Big-name directors trying to make faithful adaptations of comic book source material is a fairly new phenomenon in Hollywood, with Joss Whedon and Jon Favreau breaking the Tim Burton/Christopher Nolan mold of making a movie in their own voice and style that just happens to feature Batman. But actors and directors have long considered these films, and either had a problem getting them made or simply never pursued them to the extent that they could have.
One such example is apparently Roman Coppola--director, producer and son to The Godfather and Apocalypse Now mastermind Francis Ford Coppola.
(And, yes, Roman Coppola hasn't ever directed anything huge himself--but he DID thrill comics fans this summer by bringing J. Jonah Jameson together with The Avengers in an insurance commercial).
"You know, I did [have the desire to make a superhero movie], but I could again," filmmaker Roman Coppola told Movie Pilot (via CBM). "I was a huge comic book fan comic book fan growing up, within reason. I was a fan of Spider-Man and all that stuff. Actually, I met Stan Lee 15 or 20 years ago when Marvel had the worst reputation for their adaptations. They had made a really terrible Fantastic Four movie and some other things. I met him with my dad and we said, ‘Oh, wow, I wish we could be involved. How great would it be to make a really accurate version of one of these films?’ I had the aspirations to make a Doctor Strange movie, which I worked on quite a bit. I ended up coming out on the other side, since I told someone I was working on a comic book movie and they said, ‘Do you really want to work for a studio to get pushed around for three years and not make something that’s personal?’ To make a movie like that where I could really use my sensibility would be fantastic. That type of work now is a product, and there’s a manner in which it’s made. Now I think it’d be better to spend those three years to do something better."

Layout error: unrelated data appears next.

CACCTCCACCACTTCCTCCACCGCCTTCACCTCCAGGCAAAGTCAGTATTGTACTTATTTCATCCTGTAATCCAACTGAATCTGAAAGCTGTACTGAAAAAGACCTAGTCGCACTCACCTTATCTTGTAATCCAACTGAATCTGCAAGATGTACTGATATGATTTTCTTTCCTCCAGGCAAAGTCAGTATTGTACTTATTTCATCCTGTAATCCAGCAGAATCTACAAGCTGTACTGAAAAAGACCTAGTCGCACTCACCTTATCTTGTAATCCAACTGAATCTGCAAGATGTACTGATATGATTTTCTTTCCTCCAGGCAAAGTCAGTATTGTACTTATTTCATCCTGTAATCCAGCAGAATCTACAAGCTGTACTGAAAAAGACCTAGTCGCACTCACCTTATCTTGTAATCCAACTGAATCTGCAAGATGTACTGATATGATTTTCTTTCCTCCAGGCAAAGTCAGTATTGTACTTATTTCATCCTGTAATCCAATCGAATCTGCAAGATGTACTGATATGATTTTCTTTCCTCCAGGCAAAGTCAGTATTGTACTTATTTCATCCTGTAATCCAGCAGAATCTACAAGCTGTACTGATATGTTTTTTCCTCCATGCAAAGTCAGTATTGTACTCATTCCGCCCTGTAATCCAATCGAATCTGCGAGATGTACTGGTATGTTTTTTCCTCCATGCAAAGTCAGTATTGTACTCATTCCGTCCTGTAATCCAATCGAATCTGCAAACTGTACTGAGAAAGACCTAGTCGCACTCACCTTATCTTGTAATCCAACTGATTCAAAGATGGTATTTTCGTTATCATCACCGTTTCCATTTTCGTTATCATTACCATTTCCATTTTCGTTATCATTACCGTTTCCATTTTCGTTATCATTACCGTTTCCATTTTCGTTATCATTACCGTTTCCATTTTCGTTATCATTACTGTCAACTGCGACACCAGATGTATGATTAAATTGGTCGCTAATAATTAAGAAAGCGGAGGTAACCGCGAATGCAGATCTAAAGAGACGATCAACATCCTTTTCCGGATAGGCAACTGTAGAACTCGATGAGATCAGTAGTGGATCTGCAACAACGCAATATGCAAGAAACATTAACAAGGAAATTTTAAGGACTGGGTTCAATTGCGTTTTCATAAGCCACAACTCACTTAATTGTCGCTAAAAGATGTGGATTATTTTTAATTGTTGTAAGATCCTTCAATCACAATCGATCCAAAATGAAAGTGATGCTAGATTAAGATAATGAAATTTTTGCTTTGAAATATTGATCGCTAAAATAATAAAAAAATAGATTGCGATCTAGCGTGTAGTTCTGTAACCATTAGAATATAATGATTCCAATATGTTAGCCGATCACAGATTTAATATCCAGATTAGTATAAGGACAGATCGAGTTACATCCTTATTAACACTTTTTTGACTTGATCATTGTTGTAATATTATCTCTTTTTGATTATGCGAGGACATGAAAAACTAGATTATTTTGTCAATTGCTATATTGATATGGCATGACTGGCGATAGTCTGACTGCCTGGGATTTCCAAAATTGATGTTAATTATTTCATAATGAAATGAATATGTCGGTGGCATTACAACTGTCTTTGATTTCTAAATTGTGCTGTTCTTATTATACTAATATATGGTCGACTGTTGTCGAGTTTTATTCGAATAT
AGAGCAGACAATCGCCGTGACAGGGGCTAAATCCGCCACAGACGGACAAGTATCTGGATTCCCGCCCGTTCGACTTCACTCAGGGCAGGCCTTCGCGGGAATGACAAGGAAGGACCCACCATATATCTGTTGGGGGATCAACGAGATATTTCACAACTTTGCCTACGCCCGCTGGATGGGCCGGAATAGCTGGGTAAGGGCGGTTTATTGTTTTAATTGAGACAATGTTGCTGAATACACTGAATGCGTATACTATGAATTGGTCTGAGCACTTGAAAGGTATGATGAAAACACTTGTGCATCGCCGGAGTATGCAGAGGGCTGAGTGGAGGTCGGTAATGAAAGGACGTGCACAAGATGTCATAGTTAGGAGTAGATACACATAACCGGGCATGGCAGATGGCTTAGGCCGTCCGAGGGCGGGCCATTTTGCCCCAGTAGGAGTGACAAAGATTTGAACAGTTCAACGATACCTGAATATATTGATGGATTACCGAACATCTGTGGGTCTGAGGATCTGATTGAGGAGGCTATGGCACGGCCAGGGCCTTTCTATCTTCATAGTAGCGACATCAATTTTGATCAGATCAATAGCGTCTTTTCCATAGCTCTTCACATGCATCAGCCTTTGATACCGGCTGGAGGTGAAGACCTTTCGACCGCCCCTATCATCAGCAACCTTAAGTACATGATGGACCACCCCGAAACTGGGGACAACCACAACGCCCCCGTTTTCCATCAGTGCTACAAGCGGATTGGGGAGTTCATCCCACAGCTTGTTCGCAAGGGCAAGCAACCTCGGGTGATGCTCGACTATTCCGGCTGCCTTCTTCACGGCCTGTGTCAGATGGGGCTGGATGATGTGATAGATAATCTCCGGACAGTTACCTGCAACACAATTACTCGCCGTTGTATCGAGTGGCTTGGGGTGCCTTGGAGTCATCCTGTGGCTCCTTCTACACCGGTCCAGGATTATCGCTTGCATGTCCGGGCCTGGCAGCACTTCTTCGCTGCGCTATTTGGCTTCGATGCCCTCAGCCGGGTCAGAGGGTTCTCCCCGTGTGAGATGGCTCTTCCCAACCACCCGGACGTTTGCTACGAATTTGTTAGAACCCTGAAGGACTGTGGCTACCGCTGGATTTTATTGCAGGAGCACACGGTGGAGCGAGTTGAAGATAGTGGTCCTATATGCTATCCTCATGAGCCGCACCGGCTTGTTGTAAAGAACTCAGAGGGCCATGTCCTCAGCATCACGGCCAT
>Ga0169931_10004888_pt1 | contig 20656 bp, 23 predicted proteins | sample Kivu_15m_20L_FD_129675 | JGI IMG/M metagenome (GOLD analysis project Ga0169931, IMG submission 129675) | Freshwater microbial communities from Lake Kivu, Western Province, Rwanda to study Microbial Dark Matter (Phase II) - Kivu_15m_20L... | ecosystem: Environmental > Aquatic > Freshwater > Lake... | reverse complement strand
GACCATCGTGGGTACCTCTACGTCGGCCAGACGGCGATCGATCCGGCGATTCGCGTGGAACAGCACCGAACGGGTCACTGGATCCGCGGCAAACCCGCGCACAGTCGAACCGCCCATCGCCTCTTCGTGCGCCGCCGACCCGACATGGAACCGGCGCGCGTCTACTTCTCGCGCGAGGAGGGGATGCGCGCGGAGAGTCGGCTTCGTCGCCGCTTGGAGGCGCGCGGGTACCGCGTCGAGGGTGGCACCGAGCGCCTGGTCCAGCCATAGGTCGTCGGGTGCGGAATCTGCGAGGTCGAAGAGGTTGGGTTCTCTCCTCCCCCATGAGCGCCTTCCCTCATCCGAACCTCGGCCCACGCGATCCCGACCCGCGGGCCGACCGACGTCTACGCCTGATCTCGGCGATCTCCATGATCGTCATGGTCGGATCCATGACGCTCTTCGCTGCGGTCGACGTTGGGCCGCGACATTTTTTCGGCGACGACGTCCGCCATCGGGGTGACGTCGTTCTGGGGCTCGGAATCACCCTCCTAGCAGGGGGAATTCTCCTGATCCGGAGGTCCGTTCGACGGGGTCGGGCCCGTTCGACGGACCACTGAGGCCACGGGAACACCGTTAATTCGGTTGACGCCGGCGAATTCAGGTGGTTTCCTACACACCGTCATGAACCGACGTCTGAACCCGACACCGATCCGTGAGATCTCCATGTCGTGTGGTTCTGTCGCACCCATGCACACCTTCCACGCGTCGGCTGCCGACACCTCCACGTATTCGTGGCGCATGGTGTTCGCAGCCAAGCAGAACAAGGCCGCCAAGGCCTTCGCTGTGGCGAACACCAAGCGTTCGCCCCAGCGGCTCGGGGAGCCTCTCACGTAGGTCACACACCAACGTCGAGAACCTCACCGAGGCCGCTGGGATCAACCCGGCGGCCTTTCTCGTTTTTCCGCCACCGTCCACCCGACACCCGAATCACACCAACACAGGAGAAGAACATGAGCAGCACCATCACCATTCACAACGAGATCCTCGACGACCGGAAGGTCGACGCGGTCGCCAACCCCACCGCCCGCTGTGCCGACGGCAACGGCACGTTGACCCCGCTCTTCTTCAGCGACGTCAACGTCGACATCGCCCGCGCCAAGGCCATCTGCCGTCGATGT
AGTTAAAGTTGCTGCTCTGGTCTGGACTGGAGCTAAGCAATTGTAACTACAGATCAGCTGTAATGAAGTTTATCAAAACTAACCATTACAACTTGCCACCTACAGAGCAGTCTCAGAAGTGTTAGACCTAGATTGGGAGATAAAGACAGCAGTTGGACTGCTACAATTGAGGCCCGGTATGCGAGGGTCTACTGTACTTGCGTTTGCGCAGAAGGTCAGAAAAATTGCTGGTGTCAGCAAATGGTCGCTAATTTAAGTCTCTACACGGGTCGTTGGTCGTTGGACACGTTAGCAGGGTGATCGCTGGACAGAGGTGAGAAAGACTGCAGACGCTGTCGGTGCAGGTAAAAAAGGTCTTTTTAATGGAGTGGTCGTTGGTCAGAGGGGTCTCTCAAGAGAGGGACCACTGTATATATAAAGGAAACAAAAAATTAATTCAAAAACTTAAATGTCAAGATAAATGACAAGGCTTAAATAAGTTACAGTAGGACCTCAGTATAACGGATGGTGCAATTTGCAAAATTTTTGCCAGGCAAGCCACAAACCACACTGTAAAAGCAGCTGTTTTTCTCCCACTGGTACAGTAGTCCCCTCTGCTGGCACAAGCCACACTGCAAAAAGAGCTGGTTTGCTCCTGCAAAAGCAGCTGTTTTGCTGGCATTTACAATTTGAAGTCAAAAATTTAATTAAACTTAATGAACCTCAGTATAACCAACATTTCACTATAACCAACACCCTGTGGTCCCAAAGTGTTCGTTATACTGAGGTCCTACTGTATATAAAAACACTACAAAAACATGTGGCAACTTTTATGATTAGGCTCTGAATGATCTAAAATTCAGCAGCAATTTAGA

While Dr. Strange is not exactly a best seller in comic book stores, he's consistently picked as a favorite character of creators and filmmakers in comics circles, including Stan Lee himself. A feature film version of the character is reportedly in the works right now, although Marvel has yet to officially announce it.
Comics fandom runs in the family, of course; Coppola's cousin, two-time Academy Award nomineee Nicolas Cage, is a well-known comic book fan and almost got the part of Superman in a Tim Burton-directed version of the film before he ended up settling for a pair of Ghost Rider movies. Coppola reportedly also said that Cage would have been the perfect Dr. Strange for his film.
Your mileage may vary.